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Read The Beast Solo Movie Script From Longtime X-Men Franchise Editor

Wolverine got a few, and so did Deadpool. As it turns out, Beast was meant to get one as well. 

In a recent interview with The Hollywood Reporter, longtime X-Men film franchise editor and composer John Ottman revealed that he and his former assistant Byron Burton, who is now an accomplished screenwriter and journalist, created a script for a solo movie all about Beast, the furry blue mutant played on screen by Nicholas Hoult. 

As Ottman tells it, Burton pitched the idea, and he challenged the aspiring scribe to complete an initial draft in just two weeks. Ottman believed there was a "95 percent chance no one [was] ever going to make this," but Burton proved him wrong. Reading Burton's script, Ottman realized that a standalone Beast would work and executives at the now-shuttered 20th Century Fox might actually be interested in getting it off the ground. Ottman quickly climbed aboard the project to edit the script, planning for it to be a spin-off with a budget of $90 million and a badass title – X-Men: Fear the Beast.

Set in the late 1980s, Burton and Ottman's script starts off on an eerie note in an environment evocative of John Carpenter's The Thing: a tall creature is sprinting through the woods outside a snowy Inuit village, creating chaos and terrorizing unsuspecting victims. Then, we meet Hank McCoy at the X-Mansion. He's monitoring his animalistic mutation using a serum seen in X-Men: Days of Future Past and is even trying to assist another mutant like him, Dr. Paul Cartier. However, Hank just can't seem to gain control over the darker aspects of his nature. 

Things go from bad to worse when, after receiving from Hank a vial of the anti-mutation serum, Dr. Cartier travels to the Inuit village and begins stalking and attacking innocent people. Hank is, naturally, horrified at the revelation.

Dr. Cartier keeps a log of his "life in isolation and the effectiveness of Dr. McCoy's mutation suppression serum," in which he sates that the formula "leads to bouts of depression and mood swings." Dr. Cartier then explains that he "reverse engineered a mutation inducing compound from Dr. McCoy's serum," and will study the effects it has on his alter ego. 

This builds up to a fight between Hank and Wolverine (intended to be played in X-Men: Fear the Beast by Hugh Jackman), whom Professor X (meant to be played by James McAvoy) tracked down, and Dr. Cartier. The intensity doesn't stop there, though, as X-Men: Fear the Beast wraps up by teasing the introduction of Mr. Sinister, who had watched everything that went on between the X-Men and Dr. Cartier.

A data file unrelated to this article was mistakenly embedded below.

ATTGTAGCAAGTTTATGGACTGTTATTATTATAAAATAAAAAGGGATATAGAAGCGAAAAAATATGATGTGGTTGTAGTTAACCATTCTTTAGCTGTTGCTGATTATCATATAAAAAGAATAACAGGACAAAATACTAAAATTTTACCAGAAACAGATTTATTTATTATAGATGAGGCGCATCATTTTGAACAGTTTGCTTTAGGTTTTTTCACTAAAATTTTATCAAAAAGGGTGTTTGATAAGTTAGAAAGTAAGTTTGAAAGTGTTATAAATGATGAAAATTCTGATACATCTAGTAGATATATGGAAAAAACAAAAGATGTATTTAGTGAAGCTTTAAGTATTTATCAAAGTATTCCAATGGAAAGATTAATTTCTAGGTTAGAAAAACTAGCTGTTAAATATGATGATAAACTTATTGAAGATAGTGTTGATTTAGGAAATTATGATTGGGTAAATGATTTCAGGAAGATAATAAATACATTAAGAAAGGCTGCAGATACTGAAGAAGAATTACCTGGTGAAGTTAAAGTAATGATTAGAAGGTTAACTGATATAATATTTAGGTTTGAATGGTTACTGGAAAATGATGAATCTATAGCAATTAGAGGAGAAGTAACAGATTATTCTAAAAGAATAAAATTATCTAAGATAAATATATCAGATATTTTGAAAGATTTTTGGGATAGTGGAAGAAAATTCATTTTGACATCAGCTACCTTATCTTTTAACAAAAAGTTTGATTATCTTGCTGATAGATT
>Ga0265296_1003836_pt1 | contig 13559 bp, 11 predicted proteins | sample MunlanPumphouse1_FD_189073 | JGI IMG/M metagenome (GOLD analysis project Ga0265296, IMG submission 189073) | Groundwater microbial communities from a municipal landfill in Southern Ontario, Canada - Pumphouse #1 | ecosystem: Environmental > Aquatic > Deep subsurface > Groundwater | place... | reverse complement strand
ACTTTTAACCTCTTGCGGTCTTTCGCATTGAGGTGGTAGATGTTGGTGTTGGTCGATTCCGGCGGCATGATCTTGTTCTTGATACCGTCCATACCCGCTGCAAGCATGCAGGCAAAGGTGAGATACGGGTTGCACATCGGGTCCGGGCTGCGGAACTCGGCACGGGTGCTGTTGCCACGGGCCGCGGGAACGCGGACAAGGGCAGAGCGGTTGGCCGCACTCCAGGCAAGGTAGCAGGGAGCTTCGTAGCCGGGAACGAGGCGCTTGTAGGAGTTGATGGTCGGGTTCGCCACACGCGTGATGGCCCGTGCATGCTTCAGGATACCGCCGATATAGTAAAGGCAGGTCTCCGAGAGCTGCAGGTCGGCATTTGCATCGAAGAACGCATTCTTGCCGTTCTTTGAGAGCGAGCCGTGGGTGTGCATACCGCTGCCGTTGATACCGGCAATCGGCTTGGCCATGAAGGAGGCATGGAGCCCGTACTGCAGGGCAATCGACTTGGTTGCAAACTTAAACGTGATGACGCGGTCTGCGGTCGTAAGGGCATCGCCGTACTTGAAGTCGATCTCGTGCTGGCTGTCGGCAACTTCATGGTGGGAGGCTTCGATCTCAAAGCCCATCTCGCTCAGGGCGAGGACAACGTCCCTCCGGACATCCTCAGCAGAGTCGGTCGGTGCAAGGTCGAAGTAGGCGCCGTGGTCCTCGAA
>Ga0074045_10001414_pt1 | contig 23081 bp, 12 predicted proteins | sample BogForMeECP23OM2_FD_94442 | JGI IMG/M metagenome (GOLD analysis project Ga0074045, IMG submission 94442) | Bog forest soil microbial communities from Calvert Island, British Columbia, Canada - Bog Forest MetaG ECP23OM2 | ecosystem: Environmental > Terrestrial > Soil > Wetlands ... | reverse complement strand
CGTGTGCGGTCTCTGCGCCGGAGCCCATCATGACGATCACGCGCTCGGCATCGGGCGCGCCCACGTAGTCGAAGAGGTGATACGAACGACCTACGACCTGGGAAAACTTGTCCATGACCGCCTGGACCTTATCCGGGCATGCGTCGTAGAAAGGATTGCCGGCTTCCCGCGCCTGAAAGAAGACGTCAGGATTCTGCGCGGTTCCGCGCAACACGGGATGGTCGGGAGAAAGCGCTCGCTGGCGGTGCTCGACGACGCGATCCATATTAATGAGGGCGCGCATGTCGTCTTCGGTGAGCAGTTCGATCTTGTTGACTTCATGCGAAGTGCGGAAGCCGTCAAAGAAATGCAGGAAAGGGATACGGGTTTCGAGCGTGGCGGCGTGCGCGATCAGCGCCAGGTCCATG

Burton explained, "The idea was we would have Sinister as this multi-film villain orchestrating things. We wrote a late-'80s outline of an Omega Red film where the idea is Sinister is testing the X-Men." 

So, what happened? Why was X-Men: Fear the Beast scrapped?

Ottman needed approval from Simon Kinberg, seasoned X-Men film series producer and architect. At the time, Kinberg was hard at work writing and directing Dark Phoenix, and told Ottman in the politest of ways that he couldn't read the script for X-Men: Fear the Beast because he didn't want to be influenced by its story. Kinberg was apparently toying with the idea of bringing Wolverine back into the X-Men franchise, but didn't want Hugh Jackman, who ended his run as the mutant in 2017's Logan, to return. He apparently worried that even scanning the script for Fear the Beast would mess with the Dark Phoenix story and cause him to rethink what he had already written. 

Sadly, X-Men: Fear the Beast probably won't ever get made. The Walt Disney Company now owns the film rights to the characters, who are housed at Marvel Studios, and the movie series as we know it officially ended when Dark Phoenix opened in theaters on June 7. There's no guessing exactly what Marvel has planned for the X-Men franchise, though it's been said that studio president Kevin Feige wants to recast Wolverine with a younger actor. Should that actually end up playing out, perhaps Feige will turn to Fear the Beast for some inspiration on how to make a Wolverine resurgence happen. If not, well, at least we have an awesome script to dig into. Before you start reading, though, Ottman and Burton ask you to remember one thing: the script isn't what would have been the final product.

Like Ottman said, "The fact we got the script we got in a few weeks is a testament to Byron, but at the same time every script is ever changing. As perfect as you think a script is, it will always dawn on you something is illogical or has to be redone."